Designer Issey Miyake, known in the fashion world as the prince of pleats and for his innovative cuts and bold style, died Aug. 5 of liver cancer. He was 84.
His studio, Miyake Design Office, confirmed the death, according to the Associated Press.
The pioneering designer, who became a star in the 1970s shortly after he formed his studio, was best known for his origami-style pleated clothing that never wrinkles and for making Apple founder Steve Jobs's signature black turtlenecks.
Japan’s public media organization NHK reported that a family funeral has taken place and that there will be no further public events, in keeping with Mr. Miyake’s wishes.
His clothes weren't form-fitting like those of his Western counterparts, as he championed freedom of movement and put special emphasis on each piece of cloth to begin his sleek designs. They were often made with minimal decoration and detail, in sweeping shapes and block colors.
Mr. Miyake stayed true to his “core design style - creating clothes from original materials starting with the research of a single thread,” a technique that “transcended generations” and “broke the boundaries between East and West,” his studio’s website says.
“To me, clothes should not be things which confine or enclose the body . . . clothes should make one free,” he said in a lecture in Washington in 1998. “Maybe I make tools. People buy the clothes and the clothes become tools for the wearer’s creativity.”
His designs have been worn by a trove of celebrities and put on display in museums around the world. There are 136 Miyake stores in Japan and 134 others worldwide. He went on to design handbags, watches, and fragments before stepping back in 1997.
Mr. Miyake, who was born in Hiroshima in southern Japan in 1938, was 7 when the United States dropped an atomic bomb on the city in 1945, killing tens of thousands, including his mother, who died of radiation exposure three years later, he wrote in an opinion piece for The New York Times in 2009. He said he had never wanted “to be defined by my past.”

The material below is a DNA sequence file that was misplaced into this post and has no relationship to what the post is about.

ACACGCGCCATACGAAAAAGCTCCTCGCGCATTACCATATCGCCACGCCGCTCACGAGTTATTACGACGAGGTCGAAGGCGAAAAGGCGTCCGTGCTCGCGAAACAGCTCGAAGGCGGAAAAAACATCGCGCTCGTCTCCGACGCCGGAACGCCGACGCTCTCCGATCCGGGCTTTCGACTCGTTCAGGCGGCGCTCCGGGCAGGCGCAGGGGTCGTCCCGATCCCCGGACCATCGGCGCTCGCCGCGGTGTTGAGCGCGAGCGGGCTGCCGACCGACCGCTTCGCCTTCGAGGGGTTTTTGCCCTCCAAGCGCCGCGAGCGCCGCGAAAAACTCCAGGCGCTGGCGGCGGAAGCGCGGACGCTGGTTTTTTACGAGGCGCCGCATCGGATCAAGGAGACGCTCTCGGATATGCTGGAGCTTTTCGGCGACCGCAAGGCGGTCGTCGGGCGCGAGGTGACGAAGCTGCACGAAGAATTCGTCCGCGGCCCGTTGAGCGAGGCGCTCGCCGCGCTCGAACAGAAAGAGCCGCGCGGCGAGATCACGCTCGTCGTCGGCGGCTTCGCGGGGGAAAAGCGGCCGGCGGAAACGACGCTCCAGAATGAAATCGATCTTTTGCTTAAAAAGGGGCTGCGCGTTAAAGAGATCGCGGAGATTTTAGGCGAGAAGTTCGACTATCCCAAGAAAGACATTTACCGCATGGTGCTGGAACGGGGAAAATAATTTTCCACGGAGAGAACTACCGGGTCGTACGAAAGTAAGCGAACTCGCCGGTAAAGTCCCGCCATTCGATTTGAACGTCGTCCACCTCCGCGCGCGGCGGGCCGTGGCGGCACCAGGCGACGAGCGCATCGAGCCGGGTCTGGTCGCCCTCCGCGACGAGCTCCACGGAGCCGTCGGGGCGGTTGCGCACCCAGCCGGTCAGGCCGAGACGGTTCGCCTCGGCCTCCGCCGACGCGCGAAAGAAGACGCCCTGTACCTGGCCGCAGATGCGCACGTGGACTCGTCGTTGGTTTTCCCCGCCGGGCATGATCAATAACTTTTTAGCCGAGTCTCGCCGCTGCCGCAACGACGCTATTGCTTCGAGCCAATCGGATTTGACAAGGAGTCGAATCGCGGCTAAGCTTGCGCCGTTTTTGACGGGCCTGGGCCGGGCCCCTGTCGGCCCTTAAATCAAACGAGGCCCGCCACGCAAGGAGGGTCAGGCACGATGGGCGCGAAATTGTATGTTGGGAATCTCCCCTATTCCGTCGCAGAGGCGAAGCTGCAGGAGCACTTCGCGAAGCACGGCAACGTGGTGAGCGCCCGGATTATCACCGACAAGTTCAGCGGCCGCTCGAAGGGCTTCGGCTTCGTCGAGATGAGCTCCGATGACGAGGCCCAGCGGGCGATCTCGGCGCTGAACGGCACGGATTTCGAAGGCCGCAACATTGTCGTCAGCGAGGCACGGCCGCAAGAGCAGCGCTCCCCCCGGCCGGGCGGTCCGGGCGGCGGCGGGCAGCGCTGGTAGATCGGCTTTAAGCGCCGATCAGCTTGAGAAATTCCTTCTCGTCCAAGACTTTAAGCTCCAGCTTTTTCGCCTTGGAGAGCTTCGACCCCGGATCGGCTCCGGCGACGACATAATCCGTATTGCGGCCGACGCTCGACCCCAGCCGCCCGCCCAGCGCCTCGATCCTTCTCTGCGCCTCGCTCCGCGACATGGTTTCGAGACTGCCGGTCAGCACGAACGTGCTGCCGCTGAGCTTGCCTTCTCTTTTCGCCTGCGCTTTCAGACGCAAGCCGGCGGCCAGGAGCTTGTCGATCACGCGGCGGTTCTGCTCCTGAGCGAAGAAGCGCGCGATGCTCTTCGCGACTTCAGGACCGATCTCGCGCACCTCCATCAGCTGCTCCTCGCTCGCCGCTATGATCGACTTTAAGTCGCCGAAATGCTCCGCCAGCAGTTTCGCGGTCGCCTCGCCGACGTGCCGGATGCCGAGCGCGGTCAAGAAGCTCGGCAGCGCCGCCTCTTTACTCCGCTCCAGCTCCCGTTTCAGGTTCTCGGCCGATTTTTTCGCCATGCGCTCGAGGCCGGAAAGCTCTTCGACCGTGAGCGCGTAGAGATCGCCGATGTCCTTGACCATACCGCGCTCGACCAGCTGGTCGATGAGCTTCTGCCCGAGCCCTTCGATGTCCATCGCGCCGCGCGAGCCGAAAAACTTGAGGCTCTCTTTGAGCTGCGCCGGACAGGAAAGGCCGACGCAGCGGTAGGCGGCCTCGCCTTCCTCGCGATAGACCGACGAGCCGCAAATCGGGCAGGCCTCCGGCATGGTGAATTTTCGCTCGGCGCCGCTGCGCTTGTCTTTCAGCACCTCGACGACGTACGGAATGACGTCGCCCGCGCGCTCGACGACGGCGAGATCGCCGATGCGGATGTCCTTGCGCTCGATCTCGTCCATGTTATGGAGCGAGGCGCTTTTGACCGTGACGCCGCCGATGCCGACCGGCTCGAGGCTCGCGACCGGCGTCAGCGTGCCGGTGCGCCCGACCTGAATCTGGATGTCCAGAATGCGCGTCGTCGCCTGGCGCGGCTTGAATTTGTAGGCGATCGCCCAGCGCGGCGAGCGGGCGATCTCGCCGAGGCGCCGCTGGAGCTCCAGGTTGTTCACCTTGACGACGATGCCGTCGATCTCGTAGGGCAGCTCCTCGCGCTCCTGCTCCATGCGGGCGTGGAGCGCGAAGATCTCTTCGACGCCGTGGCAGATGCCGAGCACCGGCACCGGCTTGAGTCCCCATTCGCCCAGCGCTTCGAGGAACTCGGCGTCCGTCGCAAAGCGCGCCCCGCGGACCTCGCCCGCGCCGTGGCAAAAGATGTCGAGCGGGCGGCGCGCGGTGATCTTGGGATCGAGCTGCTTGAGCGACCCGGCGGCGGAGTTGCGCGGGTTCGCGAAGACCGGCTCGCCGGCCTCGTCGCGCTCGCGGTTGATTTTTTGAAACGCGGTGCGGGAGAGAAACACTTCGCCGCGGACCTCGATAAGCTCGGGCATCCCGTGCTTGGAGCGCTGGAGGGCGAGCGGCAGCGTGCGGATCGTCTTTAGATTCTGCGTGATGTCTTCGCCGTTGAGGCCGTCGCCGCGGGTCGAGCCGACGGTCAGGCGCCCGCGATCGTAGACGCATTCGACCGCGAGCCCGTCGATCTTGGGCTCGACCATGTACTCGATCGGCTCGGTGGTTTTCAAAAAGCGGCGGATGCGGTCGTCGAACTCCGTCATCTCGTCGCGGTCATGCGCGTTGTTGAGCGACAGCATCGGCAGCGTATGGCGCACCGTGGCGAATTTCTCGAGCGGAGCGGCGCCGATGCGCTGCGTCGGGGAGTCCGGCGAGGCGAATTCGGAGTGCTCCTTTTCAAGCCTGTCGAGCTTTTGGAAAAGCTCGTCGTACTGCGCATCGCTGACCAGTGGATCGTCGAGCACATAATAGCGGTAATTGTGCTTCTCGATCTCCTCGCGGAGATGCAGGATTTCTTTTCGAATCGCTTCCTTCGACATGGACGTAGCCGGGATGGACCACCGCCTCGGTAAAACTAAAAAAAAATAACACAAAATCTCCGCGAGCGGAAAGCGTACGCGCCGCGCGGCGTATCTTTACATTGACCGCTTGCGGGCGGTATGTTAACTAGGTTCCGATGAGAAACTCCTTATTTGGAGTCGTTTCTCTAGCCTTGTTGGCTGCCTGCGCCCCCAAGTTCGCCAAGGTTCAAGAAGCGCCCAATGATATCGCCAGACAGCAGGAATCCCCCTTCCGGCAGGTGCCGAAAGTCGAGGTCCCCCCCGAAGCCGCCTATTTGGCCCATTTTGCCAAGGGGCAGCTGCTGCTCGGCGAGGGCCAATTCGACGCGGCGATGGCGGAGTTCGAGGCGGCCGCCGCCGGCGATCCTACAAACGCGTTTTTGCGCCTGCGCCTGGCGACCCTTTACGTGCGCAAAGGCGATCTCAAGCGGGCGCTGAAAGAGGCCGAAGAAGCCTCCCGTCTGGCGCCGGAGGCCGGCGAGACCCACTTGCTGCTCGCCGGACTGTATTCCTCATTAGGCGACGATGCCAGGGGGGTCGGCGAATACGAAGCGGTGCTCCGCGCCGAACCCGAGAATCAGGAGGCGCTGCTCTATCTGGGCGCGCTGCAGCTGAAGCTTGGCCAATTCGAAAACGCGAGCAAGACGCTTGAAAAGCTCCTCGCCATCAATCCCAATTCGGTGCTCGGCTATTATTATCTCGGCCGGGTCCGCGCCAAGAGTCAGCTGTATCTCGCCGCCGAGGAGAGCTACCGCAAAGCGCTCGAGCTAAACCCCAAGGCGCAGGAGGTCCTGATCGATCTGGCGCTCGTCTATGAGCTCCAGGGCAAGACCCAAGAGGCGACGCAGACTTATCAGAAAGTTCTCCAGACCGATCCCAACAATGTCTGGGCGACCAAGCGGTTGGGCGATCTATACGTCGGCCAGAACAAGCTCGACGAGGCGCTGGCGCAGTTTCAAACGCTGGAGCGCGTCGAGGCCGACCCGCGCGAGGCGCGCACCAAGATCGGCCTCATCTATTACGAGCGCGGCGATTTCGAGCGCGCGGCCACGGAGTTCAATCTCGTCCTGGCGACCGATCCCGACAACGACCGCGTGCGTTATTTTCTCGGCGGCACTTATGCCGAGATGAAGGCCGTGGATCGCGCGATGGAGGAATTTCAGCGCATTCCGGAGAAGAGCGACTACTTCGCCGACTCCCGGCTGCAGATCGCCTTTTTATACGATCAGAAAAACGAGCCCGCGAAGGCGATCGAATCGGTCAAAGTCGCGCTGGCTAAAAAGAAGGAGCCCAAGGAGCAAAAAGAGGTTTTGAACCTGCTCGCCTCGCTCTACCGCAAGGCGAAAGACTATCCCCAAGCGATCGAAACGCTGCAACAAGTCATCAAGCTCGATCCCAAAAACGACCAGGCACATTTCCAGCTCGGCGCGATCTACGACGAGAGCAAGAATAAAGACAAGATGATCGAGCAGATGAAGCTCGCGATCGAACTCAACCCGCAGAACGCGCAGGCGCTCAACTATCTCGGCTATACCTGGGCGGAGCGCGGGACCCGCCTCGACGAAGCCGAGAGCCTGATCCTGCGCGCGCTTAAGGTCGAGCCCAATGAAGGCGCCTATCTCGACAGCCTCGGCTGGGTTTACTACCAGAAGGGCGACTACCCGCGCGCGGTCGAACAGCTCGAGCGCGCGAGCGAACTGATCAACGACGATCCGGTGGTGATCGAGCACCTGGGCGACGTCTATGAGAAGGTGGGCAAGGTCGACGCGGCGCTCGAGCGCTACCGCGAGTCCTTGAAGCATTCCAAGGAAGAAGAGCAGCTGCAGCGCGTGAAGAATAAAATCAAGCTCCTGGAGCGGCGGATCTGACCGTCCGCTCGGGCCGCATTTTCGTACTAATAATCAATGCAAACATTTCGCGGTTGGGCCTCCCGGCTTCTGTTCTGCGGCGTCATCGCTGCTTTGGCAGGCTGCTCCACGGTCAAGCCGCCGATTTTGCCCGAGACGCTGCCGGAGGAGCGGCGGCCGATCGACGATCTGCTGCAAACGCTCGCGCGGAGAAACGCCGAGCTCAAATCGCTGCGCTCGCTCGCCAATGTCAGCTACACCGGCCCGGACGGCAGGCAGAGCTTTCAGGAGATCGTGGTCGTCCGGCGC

“I did not want to be labeled ‘the designer who survived the atomic bomb,’ and therefore I have always avoided questions about Hiroshima. They made me uncomfortable,” he wrote as he urged President Obama to visit the city during an Asian tour. “But now I realize it is a subject that must be discussed if we are ever to rid the world of nuclear weapons.”
"I close my eyes, I still see things no one should ever experience," he wrote. "A bright red light, the black cloud soon after, people running in every direction trying desperately to escape - I remember it all."
Mr. Miyake went on to study graphic design at a Tokyo art university, according to Reuters, and then clothing design in Paris, where he worked as an apprentice for fashion designers Guy Laroche and Hubert de Givenchy. He later moved to New York and then back to Tokyo.
Apple co-founder Jobs told his biographer that he had asked the Japanese designer to make him a uniform for his company's staff, but that idea was quickly dismissed by employees. Jobs, who died at 56 in 2011, took to wearing the black shirts, often paired with stiff blue jeans and white sneakers.
"So I asked Issey to make me some of his black turtlenecks that I liked, and he made me like a hundred of them," Jobs said, showing off a stack in his wardrobe. "I have enough to last for the rest of my life."